A friend of mine, who is also involved in sales training in the Midwest, told me that recently she and her husband were shopping for a graduation gift for their favorite niece. They found an attractive ladies’ sport watch and decided to buy it. After telling the store salesperson they wanted the watch, the clerk violated a selling no-no. He volunteered a 30% discount although they didn’t ask for one, and had already told him they wanted the item.
This surprise discount made my friend curious how much more she could get the price reduced, with a little work on her part. She started into the role of a grumpy customer with second thoughts and told the salesman they wanted to look a bit more before making a final decision. Automatically the clerk responded by taking another 20% off, which came to a 50% discount in less than 60 seconds!
Now she was really curious to see how far the clerk would go before asking them to leave the store. Her husband knew her well enough to know what was coming next, and began feeling uncomfortable. My friend continued to object and argue with the sales rep, and every time this guy responded with another discount.
They finally walked out of the store with the watch, having paid only 35% of the list price! Her comment was that she thought they could have even done a little bit better, but was getting the hairy eyeball from her better half, so she called it a day.
What it comes down to is salespeople are afraid of price. Yes, they’re afraid! They’ve built up a huge defense mechanism to allow themselves to believe the reason they’re not more successful is because of price. Although it’s hard to close a deal without verbalizing a price, that’s not the real focus of today’s post. I want to talk about the concept of what closing really is.
As I ask the following questions, think about your actual results, not what you wish they would be:
– What percentage of your sales do you close on the first visit with a prospect? I realize that figure varies based on a number of factors, but for the most part your honest answer is going to be less than 50%.
-So the next question is, on average, how many visits does it take to close the rest?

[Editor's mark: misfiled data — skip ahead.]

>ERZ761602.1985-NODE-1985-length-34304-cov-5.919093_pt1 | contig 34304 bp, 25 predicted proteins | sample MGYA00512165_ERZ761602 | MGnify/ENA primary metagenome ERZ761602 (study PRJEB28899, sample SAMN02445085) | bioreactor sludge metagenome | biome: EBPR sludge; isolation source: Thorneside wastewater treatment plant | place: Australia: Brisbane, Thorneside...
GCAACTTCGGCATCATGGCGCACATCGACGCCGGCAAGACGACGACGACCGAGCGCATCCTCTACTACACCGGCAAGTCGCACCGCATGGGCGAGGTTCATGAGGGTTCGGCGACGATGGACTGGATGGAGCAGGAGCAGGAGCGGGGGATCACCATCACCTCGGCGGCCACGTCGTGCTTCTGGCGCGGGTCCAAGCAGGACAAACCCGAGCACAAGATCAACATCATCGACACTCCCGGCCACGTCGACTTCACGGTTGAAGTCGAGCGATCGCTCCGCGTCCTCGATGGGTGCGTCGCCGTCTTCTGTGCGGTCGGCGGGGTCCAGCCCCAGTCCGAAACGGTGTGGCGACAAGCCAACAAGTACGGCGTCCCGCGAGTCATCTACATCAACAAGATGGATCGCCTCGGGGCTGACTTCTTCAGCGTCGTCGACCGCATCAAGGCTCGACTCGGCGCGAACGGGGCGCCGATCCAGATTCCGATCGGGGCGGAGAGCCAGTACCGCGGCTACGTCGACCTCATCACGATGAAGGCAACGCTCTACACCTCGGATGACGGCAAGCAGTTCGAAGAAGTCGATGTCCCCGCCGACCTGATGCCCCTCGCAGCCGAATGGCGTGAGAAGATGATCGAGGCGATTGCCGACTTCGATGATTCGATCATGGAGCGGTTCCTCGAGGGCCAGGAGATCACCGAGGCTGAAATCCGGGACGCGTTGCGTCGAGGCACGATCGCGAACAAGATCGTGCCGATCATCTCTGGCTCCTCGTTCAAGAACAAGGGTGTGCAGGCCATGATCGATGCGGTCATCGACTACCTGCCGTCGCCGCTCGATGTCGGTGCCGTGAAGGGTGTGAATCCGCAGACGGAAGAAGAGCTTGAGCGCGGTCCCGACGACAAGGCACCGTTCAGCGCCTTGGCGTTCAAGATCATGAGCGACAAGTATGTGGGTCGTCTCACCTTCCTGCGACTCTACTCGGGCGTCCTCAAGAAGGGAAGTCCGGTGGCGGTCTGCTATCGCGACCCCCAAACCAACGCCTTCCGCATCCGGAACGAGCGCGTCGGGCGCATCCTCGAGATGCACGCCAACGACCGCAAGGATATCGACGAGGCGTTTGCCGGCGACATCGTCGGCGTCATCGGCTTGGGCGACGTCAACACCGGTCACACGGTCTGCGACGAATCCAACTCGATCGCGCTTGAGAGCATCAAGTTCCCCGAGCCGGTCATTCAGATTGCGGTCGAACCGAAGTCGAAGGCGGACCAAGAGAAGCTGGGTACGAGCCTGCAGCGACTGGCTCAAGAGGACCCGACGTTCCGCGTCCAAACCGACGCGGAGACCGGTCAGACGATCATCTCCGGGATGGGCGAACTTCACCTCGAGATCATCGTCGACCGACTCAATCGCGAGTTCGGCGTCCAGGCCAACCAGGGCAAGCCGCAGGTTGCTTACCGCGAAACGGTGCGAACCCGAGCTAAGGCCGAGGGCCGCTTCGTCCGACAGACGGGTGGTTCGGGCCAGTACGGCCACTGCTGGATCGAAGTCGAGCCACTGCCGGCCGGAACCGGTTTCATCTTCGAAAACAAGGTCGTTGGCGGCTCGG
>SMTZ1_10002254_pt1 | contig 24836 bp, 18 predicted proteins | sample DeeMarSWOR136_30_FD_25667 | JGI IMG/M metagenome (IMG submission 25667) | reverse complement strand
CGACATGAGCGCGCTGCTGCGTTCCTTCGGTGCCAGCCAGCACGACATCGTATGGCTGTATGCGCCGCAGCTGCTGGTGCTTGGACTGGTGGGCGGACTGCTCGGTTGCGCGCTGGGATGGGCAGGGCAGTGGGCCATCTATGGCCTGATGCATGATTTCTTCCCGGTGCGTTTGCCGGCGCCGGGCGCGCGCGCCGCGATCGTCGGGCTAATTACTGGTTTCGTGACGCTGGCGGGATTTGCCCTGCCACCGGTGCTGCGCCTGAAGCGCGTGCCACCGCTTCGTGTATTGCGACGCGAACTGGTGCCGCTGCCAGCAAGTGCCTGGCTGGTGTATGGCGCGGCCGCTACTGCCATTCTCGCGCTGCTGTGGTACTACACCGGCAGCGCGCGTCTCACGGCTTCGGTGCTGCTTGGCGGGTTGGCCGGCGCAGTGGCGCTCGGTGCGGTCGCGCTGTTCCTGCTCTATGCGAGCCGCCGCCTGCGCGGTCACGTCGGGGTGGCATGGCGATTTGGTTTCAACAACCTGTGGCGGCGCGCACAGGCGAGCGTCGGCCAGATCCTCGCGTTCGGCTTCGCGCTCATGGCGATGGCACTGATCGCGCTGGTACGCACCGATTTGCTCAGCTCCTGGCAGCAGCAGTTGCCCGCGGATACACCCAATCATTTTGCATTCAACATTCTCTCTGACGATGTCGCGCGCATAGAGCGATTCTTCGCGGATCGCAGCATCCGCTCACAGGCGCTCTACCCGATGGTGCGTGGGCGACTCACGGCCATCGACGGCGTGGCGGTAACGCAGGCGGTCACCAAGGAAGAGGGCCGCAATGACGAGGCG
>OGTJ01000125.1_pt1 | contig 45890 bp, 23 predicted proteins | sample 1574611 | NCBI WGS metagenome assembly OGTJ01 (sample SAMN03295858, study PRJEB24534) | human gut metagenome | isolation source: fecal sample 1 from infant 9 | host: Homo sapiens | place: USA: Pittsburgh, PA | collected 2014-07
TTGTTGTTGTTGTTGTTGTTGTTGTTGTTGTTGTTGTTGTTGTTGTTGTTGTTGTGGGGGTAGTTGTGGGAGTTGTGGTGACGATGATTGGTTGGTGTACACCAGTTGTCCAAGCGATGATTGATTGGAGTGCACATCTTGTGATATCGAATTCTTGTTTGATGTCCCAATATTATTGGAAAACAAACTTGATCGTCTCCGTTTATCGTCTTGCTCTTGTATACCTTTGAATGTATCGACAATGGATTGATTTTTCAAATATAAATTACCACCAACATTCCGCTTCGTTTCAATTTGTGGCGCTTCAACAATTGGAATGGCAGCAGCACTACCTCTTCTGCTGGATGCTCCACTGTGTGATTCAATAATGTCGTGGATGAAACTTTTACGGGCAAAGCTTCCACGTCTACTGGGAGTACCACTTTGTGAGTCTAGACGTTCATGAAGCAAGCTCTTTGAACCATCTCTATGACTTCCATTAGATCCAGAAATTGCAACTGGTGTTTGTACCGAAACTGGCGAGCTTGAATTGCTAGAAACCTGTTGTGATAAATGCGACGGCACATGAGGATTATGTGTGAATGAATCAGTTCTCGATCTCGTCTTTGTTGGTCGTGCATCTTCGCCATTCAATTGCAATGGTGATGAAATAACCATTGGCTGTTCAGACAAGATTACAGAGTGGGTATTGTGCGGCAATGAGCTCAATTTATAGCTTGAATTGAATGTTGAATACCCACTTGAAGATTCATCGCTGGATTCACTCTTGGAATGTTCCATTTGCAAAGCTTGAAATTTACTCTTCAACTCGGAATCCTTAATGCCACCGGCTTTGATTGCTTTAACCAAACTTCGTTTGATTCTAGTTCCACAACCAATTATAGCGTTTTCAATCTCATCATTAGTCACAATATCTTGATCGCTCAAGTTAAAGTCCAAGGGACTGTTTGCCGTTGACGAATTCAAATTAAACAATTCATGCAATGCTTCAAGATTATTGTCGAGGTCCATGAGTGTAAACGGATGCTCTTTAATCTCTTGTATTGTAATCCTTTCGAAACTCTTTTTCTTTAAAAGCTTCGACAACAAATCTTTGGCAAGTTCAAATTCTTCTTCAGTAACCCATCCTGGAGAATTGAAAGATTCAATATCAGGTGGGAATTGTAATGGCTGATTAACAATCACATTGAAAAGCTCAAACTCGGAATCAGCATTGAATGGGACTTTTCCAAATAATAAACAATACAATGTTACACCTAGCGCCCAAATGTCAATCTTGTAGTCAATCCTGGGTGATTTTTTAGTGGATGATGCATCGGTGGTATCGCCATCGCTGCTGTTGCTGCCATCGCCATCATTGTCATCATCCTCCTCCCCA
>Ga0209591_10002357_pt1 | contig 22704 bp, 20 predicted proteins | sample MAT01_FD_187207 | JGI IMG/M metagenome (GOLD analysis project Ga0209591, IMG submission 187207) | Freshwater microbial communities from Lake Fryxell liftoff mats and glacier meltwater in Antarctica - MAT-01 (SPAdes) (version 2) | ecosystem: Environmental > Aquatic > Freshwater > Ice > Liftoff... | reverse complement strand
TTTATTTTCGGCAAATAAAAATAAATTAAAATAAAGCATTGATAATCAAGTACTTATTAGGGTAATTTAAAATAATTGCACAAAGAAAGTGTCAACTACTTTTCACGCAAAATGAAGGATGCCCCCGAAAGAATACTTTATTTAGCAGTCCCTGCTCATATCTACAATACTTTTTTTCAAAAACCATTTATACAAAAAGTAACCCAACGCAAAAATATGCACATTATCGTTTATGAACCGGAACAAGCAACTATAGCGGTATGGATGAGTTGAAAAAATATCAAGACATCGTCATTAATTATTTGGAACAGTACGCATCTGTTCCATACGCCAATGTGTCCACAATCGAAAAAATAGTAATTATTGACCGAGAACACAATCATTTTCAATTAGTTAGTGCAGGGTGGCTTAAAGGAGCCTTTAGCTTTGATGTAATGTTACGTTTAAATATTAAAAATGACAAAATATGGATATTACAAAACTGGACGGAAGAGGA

-Regardless what that number is, how do you get appointment #2 if you don’t close appointment #1?
-IMHO it comes down to the definition of “closing.”
Every salesperson, and anyone who has watched the 1992 movie, Glengarry Glen Ross, is certainly familiar with the phrase, Always Be Closing. To me that doesn’t mean you constantly bug your prospects to death for a signature on a contract; but rather that you must “close” every sales call.
When I use the term “close,” my definition is a logical next step. Closing, with a small “c” is something you should do regularly, until you eventually can close with a capital “C” and get that signature you desire on your agreement.
As an example of what I’m talking about, here’s a response I’ll bet you hear a lot:
“Thanks for coming out and explaining everything to us. This is a lot to consider.”
I also bet you typically respond with, “Great, here’s my card. Give me a call when you figure it out and I’ll come back and we can talk some more.” THAT’S NOT CLOSING!
Closing would sound like, “I understand. Could you tell me on a scale from 1-10 your level of interest in what I’m recommending?” (Let’s assume you hear a high number)
Continue with, “OK, then about how long do you think it will take to study over this information?” (Assume you hear a couple of days)
Conclude with, “Well then, with your permission how about I come back Thursday about the same time and answer any final questions you may have, and then hopefully wrap this up so I can secure a spot on the install schedule for you, fair enough?” THAT’S CLOSING!
Now I get it that this is closing with a “c”, until you come back Thursday, but if you don’t establish this logical next step you may never be able to secure a follow up meeting. He may buy from a competitor or lose his sense of urgency for doing anything.
If the prospect agrees to the Thursday meeting, the odds are very good that he will buy when you return.
If he is not willing to grant the second meeting, you need to question his “supposed” high level of interest. You may uncover an objection right then that can be answered to his satisfaction, and possibly close with the capital “C” on the spot.
But if there is no commitment to your logical next step, why should you waste time continuing to chase him?
Therefore by “closing” every call, you either realize:
It’s “No Sale” and doesn’t have to go into the pending pile, because you got an answer, or
“Know Sale”, meaning you have an agreed-upon next step and now have a good idea what is required to win the customer on the next visit.
Either way, you are much better off than you were leaving your success to chance. Try it, you’ll like it, and you won’t become an unpaid entertainer who is Clumsy at Closing!
“Doug Robinson has been a large part of my career success in pest control industry sales. Additionally, I have personally watched several managers, salespeople, and technicians step up their game with the help of Doug’s materials. His book and leader guide are simple & effective sales training tools that increase sales across the board. I promise you it is well worth your time to check out his website and material. He also has a FREE weekly sales blast newsletter that is always informative and fun.” Greg Cosgrove, CosMo Pest Solutions, Doniphan, MO.
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